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PUBLICATION: Genetic variation in the insulin, insulin-like growth factor, growth hormone, and leptin pathways in relation to breast cancer in African-American women: the AMBER consortium. NPJ Breast Cancer. 2016;2. pii: 16034. Epub 2016 Oct 26.

by Ruiz-Narváez EA, Lunetta KL, Hong CC, Haddad S, Yao S, Cheng TD, Bensen JT, Bandera EV, Haiman CA, Troester MA, Ambrosone CB, Rosenberg L, Palmer JR
Wed, Oct 26th 2016 03:00 pm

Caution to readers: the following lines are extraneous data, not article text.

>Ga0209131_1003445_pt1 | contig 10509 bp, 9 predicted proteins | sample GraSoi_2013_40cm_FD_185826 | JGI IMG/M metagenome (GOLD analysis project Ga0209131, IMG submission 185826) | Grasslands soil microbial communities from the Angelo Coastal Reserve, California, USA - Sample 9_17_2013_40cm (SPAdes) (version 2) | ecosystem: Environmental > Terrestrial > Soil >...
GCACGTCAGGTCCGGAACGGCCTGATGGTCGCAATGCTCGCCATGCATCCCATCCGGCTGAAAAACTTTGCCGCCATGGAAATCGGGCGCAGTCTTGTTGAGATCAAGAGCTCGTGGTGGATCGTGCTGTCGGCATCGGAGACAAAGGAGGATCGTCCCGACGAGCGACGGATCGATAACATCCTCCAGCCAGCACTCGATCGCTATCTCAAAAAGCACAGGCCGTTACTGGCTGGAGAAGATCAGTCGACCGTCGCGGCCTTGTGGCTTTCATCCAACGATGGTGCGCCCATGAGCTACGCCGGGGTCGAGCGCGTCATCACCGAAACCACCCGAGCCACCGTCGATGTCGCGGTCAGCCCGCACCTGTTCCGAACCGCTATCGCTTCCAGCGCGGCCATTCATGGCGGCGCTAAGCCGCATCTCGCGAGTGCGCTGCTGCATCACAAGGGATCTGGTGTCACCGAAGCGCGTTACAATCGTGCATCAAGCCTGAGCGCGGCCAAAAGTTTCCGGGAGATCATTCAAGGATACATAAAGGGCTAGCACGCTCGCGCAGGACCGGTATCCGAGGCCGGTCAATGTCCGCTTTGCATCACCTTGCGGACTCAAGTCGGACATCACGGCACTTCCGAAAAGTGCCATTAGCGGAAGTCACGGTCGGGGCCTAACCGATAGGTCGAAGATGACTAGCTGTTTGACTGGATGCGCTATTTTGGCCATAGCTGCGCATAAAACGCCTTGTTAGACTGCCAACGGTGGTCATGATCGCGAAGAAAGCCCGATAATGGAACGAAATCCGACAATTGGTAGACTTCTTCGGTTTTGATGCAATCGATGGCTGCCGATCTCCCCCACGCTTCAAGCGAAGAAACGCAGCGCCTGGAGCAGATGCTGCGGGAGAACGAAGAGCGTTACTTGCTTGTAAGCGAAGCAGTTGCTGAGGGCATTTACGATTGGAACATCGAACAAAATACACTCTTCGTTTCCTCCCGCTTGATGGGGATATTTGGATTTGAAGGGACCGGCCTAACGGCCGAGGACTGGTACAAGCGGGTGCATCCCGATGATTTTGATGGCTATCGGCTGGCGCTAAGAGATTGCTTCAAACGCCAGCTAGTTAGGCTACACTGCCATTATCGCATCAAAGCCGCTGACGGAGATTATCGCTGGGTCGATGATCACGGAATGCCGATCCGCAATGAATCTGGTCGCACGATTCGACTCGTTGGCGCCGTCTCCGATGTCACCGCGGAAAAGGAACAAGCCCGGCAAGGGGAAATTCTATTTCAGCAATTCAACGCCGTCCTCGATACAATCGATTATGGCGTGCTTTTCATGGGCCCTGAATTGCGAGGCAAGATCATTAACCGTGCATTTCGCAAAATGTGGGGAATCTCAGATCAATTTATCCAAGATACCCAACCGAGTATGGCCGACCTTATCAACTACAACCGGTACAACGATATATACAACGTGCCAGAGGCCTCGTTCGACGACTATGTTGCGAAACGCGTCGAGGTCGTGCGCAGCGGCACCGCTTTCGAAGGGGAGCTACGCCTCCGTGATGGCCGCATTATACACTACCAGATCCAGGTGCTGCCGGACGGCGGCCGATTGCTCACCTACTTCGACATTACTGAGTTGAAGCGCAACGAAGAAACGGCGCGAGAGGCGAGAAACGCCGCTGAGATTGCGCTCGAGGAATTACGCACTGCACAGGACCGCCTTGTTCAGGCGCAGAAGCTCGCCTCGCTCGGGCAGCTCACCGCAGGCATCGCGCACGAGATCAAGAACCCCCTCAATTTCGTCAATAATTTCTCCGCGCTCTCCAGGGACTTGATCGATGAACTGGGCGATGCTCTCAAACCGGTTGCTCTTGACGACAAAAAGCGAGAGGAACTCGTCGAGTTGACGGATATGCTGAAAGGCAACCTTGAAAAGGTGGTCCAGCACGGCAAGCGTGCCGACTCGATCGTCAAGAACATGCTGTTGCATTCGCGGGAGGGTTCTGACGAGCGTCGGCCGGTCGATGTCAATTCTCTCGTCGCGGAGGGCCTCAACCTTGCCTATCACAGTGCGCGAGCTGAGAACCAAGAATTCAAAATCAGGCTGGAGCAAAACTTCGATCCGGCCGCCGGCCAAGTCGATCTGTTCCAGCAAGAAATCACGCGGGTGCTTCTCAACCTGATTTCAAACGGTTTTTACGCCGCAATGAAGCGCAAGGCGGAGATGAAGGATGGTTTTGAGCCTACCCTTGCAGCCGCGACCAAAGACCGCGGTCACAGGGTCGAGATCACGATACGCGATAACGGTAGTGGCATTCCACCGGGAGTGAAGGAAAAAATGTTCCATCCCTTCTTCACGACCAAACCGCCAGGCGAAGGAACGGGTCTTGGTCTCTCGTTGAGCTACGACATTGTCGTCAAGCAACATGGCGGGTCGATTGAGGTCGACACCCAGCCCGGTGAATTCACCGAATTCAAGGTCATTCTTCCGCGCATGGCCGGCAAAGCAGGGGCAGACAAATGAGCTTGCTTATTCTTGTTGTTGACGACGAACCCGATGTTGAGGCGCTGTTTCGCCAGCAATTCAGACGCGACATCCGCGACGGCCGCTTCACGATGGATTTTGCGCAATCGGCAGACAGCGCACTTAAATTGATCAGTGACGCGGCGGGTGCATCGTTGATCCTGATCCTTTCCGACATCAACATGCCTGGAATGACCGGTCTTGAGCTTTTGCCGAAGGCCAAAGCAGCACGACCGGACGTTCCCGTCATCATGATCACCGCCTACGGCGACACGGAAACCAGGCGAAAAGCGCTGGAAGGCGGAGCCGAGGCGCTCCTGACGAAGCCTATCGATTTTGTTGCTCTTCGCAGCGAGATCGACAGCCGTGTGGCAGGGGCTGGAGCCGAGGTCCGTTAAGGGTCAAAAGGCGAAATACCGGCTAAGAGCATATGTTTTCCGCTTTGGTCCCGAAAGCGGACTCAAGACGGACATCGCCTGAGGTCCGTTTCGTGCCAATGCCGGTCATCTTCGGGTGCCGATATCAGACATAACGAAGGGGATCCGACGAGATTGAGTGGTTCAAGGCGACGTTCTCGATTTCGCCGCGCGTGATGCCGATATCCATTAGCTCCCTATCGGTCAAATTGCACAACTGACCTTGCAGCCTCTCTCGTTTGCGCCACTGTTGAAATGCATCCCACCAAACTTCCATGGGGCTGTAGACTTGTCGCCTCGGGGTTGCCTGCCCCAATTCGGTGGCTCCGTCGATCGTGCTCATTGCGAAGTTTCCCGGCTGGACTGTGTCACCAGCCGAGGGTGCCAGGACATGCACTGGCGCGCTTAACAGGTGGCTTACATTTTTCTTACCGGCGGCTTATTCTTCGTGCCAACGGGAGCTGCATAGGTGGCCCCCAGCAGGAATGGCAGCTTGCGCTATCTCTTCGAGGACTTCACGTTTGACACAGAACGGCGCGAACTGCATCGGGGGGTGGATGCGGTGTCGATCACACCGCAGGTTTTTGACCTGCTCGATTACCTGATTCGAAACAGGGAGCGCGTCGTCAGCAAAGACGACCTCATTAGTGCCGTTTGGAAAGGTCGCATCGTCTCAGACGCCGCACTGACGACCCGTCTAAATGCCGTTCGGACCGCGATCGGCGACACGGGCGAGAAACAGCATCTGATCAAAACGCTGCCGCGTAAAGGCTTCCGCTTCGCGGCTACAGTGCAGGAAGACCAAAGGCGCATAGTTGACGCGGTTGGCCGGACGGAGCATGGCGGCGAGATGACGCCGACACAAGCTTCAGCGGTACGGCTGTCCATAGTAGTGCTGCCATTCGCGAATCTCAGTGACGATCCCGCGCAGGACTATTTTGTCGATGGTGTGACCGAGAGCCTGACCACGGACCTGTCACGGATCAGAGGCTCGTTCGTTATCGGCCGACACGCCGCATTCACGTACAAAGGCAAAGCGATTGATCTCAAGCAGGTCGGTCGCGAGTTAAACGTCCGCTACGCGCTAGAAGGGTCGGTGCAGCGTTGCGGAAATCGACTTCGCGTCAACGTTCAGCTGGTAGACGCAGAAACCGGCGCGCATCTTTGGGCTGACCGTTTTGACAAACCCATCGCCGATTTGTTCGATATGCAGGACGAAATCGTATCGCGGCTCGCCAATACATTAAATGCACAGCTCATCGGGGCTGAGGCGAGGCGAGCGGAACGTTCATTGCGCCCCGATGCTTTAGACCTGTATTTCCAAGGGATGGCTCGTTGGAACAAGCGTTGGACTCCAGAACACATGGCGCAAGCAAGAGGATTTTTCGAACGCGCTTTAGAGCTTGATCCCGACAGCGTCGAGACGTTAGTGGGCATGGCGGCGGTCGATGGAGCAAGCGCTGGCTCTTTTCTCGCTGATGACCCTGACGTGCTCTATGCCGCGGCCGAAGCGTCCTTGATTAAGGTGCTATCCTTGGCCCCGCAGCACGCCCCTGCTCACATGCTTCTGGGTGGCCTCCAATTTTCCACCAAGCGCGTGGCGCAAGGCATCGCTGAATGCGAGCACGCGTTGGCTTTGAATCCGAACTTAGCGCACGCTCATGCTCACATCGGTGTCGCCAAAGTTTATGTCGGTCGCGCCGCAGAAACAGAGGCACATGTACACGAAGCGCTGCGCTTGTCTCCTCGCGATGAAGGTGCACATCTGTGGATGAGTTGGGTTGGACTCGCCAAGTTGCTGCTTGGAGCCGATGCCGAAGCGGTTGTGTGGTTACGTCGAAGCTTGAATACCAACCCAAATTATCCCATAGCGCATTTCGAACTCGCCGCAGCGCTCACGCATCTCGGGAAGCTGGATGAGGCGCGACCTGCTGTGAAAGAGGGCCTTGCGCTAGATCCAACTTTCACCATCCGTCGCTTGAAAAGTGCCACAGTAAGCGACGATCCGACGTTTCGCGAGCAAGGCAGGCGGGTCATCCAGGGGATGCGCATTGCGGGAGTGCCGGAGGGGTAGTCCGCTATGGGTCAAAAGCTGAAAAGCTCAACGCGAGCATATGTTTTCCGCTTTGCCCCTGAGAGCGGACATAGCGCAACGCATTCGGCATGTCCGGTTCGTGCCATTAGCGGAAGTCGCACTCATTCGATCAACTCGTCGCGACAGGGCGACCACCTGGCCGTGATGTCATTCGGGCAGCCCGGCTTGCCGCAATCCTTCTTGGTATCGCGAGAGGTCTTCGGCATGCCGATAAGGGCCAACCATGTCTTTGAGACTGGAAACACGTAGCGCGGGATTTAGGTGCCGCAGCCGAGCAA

ABSTRACT: The insulin/insulin-like growth factor (IGF) system and related pathways such as growth hormone, and leptin signaling have a key role in cancer development. It is unclear how germline variation in these pathways affects breast cancer risk. We conducted gene-based analyses of 184 genes in the insulin/IGF, growth hormone, and leptin pathways to identify genetic variation associated with risk of breast cancer overall, and for estrogen receptor (ER) subtypes. Tag single-nucleotide polymorphisms (SNPs) for each gene were selected and genotyped on a customized Illumina SNP array. Imputation was carried out using 1000 Genomes haplotypes. The analysis included 91,627 SNPs genotyped or imputed in 3,663 breast cancer cases, (1,983 ER-positive and 1,098 ER-negative) and 4,687 controls from the African American Breast Cancer Epidemiology and Risk consortium, a collaborative project of four large studies of breast cancer in African-American women (Carolina Breast Cancer Study, Black Women's Health Study, Women's Circle of Health Study, and Multiethnic Cohort). We used a multi-locus adaptive joint test to determine the association of each gene with overall breast cancer and ER subtypes. The most significant gene associations (P ≤ 0.01) were BAIAP2 and CALM2 for overall breast cancer; BAIAP2 and CSNK2A1 for ER+ breast cancer; and BRAF, BAD, and MAPK3 for ER- breast cancer. The association of BAD with ER- breast cancer was explained by a two-SNP risk model; all other associations were best explained by one-SNP risk models. In total, six genes and seven SNPs had suggestive associations with overall breast cancer or ER subtypes in African-American women.

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